There are no words for what Silk Road Ensemble creates

03.17.09
Silk Road Ensemble
Pioneer Press

If you've come to think of that old saw about music being the universal language as so much Pollyanna pie in the sky, the Silk Road Ensemble might sweep aside your cynicism.

Ten years ago, the world's most famous cellist, Yo-Yo Ma, formed a group that explores intersections between Eastern and Western musical traditions, taking its name from the ancient trade route that linked Europe and Asia. Despite boasting two native Minnesotans in its ranks, the Silk Road Ensemble didn't make its Twin Cities debut until Monday night.

And the almost-capacity crowd heard some of the most inspiring, emotional and energetic music that's been offered at Minneapolis' Orchestra Hall in quite some time. While Yo-Yo Ma's name was surely a major draw, he was a deferential presence all evening, not even taking a prominent solo until near evening's end. Nevertheless, it was a thrilling concert, one that tapped into traditions ranging from Peru to Bali to Turkey to Azerbaijan.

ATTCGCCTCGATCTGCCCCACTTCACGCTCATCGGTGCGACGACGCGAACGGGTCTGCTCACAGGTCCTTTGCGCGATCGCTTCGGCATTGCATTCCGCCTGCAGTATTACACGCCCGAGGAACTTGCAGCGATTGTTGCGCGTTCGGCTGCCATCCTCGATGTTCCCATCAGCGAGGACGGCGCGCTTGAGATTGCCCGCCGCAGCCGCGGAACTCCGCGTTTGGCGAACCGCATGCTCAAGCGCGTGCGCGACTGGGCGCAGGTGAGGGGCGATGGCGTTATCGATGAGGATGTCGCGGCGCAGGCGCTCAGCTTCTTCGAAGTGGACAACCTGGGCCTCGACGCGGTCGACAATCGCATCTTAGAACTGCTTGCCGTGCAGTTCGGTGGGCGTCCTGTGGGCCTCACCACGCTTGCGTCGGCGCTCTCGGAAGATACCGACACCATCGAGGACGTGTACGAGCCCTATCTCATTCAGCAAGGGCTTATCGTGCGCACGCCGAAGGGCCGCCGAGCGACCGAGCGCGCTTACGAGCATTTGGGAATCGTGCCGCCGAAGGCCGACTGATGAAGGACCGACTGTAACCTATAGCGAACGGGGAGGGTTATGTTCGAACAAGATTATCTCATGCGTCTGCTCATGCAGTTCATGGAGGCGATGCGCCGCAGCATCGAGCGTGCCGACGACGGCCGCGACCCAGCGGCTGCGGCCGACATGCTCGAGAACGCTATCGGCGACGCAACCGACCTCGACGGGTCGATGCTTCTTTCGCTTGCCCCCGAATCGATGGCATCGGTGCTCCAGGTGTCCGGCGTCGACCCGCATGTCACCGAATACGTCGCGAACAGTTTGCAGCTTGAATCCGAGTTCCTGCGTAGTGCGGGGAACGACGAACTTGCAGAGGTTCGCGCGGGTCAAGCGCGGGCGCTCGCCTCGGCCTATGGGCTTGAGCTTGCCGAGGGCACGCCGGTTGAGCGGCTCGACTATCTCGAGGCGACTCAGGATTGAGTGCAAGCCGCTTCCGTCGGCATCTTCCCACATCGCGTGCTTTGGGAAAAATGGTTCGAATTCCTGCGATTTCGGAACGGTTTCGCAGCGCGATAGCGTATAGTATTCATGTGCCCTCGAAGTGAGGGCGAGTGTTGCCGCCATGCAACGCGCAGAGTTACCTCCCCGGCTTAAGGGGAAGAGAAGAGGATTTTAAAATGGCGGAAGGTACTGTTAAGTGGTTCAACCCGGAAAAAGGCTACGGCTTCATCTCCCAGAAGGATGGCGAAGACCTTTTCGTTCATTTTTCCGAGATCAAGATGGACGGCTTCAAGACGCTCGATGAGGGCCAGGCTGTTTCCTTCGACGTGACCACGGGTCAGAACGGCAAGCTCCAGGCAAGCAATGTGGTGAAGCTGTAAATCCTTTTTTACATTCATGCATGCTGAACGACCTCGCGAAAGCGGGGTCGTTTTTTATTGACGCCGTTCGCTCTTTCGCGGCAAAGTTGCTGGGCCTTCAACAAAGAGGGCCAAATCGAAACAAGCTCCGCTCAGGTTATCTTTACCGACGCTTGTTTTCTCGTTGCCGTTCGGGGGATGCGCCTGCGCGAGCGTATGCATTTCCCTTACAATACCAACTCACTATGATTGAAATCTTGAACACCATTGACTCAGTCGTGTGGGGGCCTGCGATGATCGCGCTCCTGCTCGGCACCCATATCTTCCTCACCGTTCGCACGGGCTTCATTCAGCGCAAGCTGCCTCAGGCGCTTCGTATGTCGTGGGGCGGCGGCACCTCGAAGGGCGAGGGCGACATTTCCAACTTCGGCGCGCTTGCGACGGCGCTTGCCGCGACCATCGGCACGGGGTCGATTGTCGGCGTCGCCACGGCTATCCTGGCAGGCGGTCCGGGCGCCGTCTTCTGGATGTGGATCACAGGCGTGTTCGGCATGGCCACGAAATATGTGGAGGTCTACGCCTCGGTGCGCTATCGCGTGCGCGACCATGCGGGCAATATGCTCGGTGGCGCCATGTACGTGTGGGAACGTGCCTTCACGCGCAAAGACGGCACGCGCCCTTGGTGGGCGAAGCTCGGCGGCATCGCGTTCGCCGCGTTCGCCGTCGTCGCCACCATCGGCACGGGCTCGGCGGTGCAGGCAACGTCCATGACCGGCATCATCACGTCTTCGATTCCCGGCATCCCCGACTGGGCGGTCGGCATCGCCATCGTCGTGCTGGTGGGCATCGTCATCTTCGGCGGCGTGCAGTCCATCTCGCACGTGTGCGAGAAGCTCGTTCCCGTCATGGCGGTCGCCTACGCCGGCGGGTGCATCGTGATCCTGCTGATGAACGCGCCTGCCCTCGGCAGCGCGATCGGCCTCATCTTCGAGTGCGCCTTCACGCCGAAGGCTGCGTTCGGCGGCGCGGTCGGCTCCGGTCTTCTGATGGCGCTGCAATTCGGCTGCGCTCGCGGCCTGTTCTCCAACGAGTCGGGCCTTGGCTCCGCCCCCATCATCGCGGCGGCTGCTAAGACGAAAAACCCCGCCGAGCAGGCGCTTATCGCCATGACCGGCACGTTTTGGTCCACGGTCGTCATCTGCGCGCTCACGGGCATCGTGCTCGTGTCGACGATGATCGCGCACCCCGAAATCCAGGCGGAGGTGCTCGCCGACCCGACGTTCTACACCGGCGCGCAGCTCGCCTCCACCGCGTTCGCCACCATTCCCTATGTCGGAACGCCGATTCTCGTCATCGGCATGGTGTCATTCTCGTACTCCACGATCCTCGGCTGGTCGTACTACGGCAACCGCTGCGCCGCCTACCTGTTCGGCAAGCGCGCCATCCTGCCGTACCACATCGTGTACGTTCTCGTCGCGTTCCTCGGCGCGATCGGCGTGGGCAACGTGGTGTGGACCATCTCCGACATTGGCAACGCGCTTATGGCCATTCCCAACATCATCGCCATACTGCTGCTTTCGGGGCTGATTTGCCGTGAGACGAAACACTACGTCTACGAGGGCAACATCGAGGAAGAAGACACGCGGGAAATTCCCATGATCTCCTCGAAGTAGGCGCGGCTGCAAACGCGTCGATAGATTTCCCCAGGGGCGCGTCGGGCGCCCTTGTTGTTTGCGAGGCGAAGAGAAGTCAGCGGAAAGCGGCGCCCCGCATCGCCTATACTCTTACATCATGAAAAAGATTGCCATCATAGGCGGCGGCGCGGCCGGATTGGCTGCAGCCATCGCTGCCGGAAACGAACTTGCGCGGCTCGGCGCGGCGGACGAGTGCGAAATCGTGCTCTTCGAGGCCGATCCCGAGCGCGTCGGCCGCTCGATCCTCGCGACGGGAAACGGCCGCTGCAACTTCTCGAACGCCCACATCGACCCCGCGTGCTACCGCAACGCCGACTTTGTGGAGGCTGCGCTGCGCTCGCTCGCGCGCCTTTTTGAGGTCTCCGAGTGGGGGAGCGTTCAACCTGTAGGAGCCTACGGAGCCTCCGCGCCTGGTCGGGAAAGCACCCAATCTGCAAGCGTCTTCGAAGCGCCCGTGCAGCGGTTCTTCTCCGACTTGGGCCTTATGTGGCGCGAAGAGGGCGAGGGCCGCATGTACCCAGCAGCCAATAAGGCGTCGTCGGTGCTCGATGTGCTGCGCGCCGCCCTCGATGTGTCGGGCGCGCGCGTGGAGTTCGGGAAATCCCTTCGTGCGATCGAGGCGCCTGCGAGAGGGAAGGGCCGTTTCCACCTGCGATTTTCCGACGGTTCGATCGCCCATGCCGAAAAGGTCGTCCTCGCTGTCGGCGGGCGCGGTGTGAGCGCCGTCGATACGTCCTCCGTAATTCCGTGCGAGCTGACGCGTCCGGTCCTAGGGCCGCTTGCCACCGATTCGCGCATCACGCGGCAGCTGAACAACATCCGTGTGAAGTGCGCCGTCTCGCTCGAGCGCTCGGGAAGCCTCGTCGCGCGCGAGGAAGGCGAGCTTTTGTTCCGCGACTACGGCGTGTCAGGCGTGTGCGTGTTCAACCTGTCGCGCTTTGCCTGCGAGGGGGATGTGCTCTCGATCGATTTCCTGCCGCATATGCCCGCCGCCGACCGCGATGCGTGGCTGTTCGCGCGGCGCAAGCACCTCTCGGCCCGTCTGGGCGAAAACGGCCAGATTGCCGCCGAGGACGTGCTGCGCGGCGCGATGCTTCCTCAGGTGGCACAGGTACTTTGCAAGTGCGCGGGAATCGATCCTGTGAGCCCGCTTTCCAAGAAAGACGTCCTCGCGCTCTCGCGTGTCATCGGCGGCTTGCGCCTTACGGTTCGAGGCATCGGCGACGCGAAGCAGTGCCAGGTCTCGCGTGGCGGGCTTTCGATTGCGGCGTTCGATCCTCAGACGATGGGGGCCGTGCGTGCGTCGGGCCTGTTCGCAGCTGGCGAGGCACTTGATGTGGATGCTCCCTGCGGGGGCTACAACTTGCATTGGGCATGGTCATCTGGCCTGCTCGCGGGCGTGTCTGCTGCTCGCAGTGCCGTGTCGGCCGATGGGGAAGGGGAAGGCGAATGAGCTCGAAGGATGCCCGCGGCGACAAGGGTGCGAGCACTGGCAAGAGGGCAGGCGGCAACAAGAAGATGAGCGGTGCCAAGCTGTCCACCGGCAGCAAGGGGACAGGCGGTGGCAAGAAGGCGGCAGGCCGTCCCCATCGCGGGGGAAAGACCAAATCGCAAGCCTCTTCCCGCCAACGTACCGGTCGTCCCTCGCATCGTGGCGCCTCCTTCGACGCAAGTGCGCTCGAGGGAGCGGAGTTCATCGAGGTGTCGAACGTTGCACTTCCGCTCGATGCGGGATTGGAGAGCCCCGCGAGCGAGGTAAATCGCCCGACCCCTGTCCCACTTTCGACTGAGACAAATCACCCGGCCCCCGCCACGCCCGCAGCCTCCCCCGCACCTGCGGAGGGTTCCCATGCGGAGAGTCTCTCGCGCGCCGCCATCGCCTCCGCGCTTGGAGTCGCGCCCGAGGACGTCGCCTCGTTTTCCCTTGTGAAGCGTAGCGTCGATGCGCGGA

But the Silk Road Ensemble doesn't just deliver dispatches from distant lands in their original form. It often uses instruments that might be quite foreign to the culture that spawned the style. For example, band member Wu Man is a master of the pipa, a Chinese relative of the guitar. But she can adapt it to any style and produce a sound that the most expert rock guitar shredder would envy.

On Monday, the group explored a Peruvian/Chinese hybrid created by composer Gabriela Lena Frank, then spiced Balinese gamelan with the tablas of India. But, for a pure adrenaline rush, the concert's high point was an arrangement of Sapo Perapaskero's "Turceasca," in which a kind of gypsy jam session broke out on stage.

The second half of the evening was given over to a 1908 Azerbaijani opera called "Layla and Majnun." It's based upon a "Romeo and Juliet"-style story that predates Shakespeare by about a millennium. As the 14-piece ensemble created a hypnotic backdrop behind them, Alim Qasimov and Fargana Qasimova delivered impassioned wails and searing, soulful singing, conveying the anguish of separation with breathtaking intensity and grief.

Tonight, the Silk Road Ensemble performs a different set of works. But, if Monday is any indication, expect a passionate performance that might leave you speechless. But that's OK: This is music that says things for which words are insufficient.